(1) At least thirty (30) days before the date of the sale, by United States certified mail, restricted delivery, return receipt requested, postage prepaid, to each owner as defined by this act.
(2) If return receipt is not received from each owner pursuant to the provisions of clause (1), then, at least ten (10) days before the date of the sale,
similar notice of the sale shall be given to each owner who failed to acknowledge the first notice by United States first class mail, proof of mailing, at his last known post office address by virtue of the knowledge and information possessed by the bureau, by the tax collector for the taxing district making the return and by the county office responsible for assessments and revisions of taxes. It shall be the duty of the bureau to determine the last post office address known to said collector and county assessment office.
(3) Each property scheduled for sale shall be posted at least ten (10) days prior to the sale.
72 P.S. § 5860.602(a), (c)-(d), (e)(1)-(3).
It is well settled that the notice provisions of the RETSL are to be strictly construed and that strict compliance with the notice provisions is essential to prevent the deprivation of property without due process. Pitts v. Delaware County Tax Claim Bureau, 967 A.2d 1047, 1053 (Pa. Cmwlth. 2009). Where a property owner avers defective notice, the burden of proving strict compliance with the RETSL's notice provisions rests with the taxing authority. In Re: Somerset County Tax Sale of Real Estate Assessed in the Name of Tub Mill Farms, Inc., 14 A.3d 180, 183 (Pa. Cmwlth. 2010), appeal denied, 611 Pa. 657, 26 A.3d 484 (Pa. 2011); Pitts. If any of the required notices is defective, the tax sale is void and must be set aside. Pacella v. Washington County Tax Claim Bureau, 10 A.3d 422, 426 (Pa. Cmwlth. 2010).
In the present case, the Marras were the record owners of the subject property at the time of the 1985 upset sale. There is no dispute that the Tax Claim Bureau failed to properly notify the Marras of the impending tax sale. Indeed, Jaditz stipulated before the trial court that the Marras never received proper notice of the 1985 upset sale and that the Tax Claim Bureau had no record of any such service on the Marras. Rather than address the issue of notice of the 1985 tax sale, Jaditz continues his argument that the 1976 upset sale, at which the Marras purchased the property, was void. We agree with the trial court that the validity of the 1976 upset sale is not at issue. Instead, the relevant facts are that the Tax Claim Bureau issued a deed for the property to the Marras in June 1977, the deed was properly recorded, and the sale was never set aside. The Marras remained the record owners of the subject property at the time of the 1985 upset sale, yet they were never served with notice of the sale. Thus, the trial court properly concluded that the 1985 upset sale was void and must be set aside.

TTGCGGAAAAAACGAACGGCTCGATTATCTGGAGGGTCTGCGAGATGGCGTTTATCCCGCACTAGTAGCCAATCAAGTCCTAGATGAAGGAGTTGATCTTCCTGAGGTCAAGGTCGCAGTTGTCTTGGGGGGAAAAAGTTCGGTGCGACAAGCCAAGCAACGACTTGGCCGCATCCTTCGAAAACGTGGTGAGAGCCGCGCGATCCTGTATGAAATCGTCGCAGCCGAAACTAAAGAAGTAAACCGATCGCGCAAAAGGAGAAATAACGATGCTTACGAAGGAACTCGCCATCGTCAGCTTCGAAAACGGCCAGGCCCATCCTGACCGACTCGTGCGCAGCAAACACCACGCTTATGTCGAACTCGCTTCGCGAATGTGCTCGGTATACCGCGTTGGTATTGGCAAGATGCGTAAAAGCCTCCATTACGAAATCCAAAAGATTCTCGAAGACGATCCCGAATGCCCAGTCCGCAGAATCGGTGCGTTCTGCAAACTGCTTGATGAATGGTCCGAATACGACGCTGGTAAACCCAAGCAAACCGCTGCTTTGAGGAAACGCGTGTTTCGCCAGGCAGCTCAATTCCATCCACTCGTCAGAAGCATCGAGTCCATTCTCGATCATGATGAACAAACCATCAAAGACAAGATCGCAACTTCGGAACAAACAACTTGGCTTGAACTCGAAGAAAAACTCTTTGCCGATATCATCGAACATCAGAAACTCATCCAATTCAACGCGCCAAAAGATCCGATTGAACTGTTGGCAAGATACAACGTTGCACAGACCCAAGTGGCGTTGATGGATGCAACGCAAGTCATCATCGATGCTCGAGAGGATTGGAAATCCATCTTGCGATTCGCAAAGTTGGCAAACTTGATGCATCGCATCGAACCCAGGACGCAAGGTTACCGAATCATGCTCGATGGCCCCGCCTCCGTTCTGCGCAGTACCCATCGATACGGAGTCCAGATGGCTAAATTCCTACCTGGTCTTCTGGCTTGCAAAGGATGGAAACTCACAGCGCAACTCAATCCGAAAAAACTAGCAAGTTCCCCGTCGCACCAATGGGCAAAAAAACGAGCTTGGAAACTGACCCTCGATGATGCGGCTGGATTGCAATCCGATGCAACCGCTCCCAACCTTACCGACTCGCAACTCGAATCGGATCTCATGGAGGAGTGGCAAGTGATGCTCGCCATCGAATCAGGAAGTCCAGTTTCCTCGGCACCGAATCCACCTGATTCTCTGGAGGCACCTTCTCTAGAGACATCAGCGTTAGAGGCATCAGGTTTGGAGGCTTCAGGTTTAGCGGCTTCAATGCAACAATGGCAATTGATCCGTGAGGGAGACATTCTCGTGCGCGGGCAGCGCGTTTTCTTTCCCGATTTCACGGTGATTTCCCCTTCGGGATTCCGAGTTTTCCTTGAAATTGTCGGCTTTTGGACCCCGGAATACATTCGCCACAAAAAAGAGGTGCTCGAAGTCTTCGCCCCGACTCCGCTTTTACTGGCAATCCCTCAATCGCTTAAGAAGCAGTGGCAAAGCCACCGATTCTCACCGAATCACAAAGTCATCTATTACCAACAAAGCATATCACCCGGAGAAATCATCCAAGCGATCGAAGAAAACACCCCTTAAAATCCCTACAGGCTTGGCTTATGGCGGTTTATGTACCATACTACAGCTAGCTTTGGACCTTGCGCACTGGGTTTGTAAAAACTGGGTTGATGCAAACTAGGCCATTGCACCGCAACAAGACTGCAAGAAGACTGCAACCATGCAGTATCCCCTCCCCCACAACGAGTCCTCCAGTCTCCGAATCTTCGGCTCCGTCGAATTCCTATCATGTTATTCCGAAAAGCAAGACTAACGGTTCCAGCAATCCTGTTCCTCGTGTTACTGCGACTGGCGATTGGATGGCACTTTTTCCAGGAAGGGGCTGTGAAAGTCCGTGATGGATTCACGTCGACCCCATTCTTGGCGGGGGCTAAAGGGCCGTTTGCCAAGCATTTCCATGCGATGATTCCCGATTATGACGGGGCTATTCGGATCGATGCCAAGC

Jaditz also argues that the Marras had constructive, if not actual, notice of the 1985 upset sale. However, Jaditz failed to raise this issue before the trial court and, hence, this issue is waived. Pa.R.A.P. 302(a) (issues not raised in the lower court are waived and cannot be raised for the first time on appeal); Soliday v. Haycock Township, 785 A.2d 139, 145 (Pa. Cmwlth. 2001) (issue not raised before the trial court is waived). Even if not waived, we note that Jaditz's argument would fail. Jaditz stipulated that the Marras never received any type of notice regarding the 1985 upset sale. Moreover, the record in this matter is completely devoid of any evidence to suggest that the Marras had received constructive, let alone actual, notice of that sale.
Accordingly, the order of the trial court is affirmed.
AND NOW, this 9th day of July, 2014, the order of the Court of Common Pleas of Lackawanna County, dated October 3, 2013, is hereby affirmed.